This 30-Year-Old Was Paralyzed By A Mystery Condition Affecting Children Across The US

So far 106 people, almost all of them children, have developed acute flaccid myelitis, a mysterious condition that sometimes causes permanent paralysis.

You could say that Adam and Bridget Spoerri were having one of the best years of their lives, until it suddenly became the worst. Within just a few weeks of getting married in July — in fact, just after a honeymoon road trip — Adam came down with acute flaccid myelitis, or AFM.

Acute flaccid myelitis causes weakness in the arms and legs, breathing difficulty, a weak or stiff neck, and a drooping of the face and eyelids.

Still in the hospital months later, Adam is recovering but is partially paralyzed, requires ventilator-assisted breathing, and needs a feeding tube; there's no clear date yet for him to be able to go home, Bridget said.

So far this year there have been 106 confirmed cases of acute flaccid myelitis in 29 states. Over 90% of them are in children. Adam, who lives in Milwaukee, is one of only a handful of adults in the US with the mystery condition.

It all started when Adam and Bridget got sick with what seemed like a relatively harmless cold or respiratory infection just after their wedding.

Bridget, a high school teacher, first started to feel unwell with a headache, runny nose, and coughing, but recovered within a few days. But then Adam got sick on the last day of their honeymoon trip, which was a drive through Minnesota and Northern Wisconsin, and included a bluegrass festival. And then he got sicker.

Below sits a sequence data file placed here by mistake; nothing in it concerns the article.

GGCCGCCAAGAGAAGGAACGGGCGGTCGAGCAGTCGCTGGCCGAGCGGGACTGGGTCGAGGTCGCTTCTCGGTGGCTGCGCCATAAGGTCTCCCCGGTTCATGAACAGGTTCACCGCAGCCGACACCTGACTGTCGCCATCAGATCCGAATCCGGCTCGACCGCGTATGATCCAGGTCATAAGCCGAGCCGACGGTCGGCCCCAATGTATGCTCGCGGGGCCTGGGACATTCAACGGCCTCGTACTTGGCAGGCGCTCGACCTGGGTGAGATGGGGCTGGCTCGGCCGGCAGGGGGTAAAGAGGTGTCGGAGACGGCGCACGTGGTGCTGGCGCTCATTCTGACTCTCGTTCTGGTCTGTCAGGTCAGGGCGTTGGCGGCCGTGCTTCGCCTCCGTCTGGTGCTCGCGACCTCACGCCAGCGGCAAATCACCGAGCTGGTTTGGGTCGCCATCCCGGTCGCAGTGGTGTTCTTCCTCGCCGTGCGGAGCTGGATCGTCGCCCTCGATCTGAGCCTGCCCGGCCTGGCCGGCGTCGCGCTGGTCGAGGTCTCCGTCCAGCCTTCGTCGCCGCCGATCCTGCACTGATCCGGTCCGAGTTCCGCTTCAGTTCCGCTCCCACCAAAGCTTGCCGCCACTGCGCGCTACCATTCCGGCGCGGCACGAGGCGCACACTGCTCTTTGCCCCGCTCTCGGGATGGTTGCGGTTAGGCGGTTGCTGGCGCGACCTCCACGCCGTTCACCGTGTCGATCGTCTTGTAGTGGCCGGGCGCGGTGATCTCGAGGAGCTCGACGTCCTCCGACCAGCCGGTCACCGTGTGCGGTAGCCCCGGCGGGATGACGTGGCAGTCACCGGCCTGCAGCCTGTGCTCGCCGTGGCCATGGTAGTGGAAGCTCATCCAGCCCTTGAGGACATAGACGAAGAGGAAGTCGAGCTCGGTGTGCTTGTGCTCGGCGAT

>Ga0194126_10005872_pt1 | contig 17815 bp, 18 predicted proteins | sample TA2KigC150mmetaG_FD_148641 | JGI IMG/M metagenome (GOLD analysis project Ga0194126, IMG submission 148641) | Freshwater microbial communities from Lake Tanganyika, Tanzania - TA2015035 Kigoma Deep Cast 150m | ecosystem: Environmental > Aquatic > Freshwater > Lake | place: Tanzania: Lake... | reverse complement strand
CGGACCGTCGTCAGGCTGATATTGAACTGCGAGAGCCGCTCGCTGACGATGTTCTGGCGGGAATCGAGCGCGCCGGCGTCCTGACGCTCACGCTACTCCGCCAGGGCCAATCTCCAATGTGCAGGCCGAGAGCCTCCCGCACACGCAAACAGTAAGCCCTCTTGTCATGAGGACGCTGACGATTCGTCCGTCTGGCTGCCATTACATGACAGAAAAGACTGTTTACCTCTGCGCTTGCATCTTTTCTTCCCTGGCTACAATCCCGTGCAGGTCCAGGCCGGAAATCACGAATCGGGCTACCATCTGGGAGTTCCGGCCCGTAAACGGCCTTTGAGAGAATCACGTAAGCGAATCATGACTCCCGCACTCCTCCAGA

A week after he started having cold symptoms, he took a turn for the worse, and started having trouble breathing and had muscle weakness.

"On Sunday when he woke, it was definitely time to go to the ER," Bridget said. "He was weak all over and his breathing was really labored."

He could barely lift his left arm, she added.

Within 24 hours of getting to the hospital, Adam was admitted to the ICU and lost the ability to swallow, hold his head up, and control his chest muscles. He was intubated, and later had a tracheostomy, a procedure in which a tube is surgically inserted into an opening in the windpipe to help with breathing.

At first, it wasn't clear if Adam would survive.

"The first week or two was just a lot of 'Oh my god, he's dying,'" Bridget said. "It was the worst week of my life."

Adam was eventually diagnosed with acute flaccid myelitis.

So far this year, the CDC has received reports of 273 possible acute flaccid myelitis cases in 29 states and confirmed 106 cases as due to the condition. Only five cases have occurred in people over age 18; the rest are children, with an average age of 4.

Acute flaccid myelitis first appeared in 2014, when 120 people in 34 states were diagnosed with the condition, which was thought to be linked to an outbreak of a respiratory virus called enterovirus D68, or EV-D68.

Since that year, cases have waxed and waned, seemingly in two-year cycles. For example, there were 22 cases in 2015, 149 in 2016, and 33 in 2017. That year, one person died due to the condition.